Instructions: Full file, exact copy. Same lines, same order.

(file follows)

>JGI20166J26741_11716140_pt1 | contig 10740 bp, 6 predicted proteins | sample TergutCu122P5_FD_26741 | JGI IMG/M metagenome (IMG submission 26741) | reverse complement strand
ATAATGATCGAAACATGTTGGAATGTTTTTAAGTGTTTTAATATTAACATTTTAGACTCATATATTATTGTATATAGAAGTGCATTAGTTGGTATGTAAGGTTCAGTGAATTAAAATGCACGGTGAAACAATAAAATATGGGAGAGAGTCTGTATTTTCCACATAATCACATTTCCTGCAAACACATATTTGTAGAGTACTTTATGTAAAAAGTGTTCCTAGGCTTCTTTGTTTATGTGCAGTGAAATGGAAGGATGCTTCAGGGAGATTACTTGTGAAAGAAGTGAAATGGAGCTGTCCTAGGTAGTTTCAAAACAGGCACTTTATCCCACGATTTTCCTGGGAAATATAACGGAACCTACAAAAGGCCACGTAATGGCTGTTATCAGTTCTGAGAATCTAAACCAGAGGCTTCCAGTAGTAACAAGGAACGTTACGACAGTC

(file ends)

>JGI20166J26741_11716140_pt1 | contig 10740 bp, 6 predicted proteins | sample TergutCu122P5_FD_26741 | JGI IMG/M metagenome (IMG submission 26741) | reverse complement strand
ATAATGATCGAAACATGTTGGAATGTTTTTAAGTGTTTTAATATTAACATTTTAGACTCATATATTATTGTATATAGAAGTGCATTAGTTGGTATGTAAGGTTCAGTGAATTAAAATGCACGGTGAAACAATAAAATATGGGAGAGAGTCTGTATTTTCCACATAATCACATTTCCTGCAAACACATATTTGTAGAGTACTTTATGTAAAAAGTGTTCCTAGGCTTCTTTGTTTATGTGCAGTGAAATGGAAGGATGCTTCAGGGAGATTACTTGTGAAAGAAGTGAAATGGAGCTGTCCTAGGTAGTTTCAAAACAGGCACTTTATCCCACGATTTTCCTGGGAAATATAACGGAACCTACAAAAGGCCACGTAATGGCTGTTATCAGTTCTGAGAATCTAAACCAGAGGCTTCCAGTAGTAACAAGGAACGTTACGACAGTC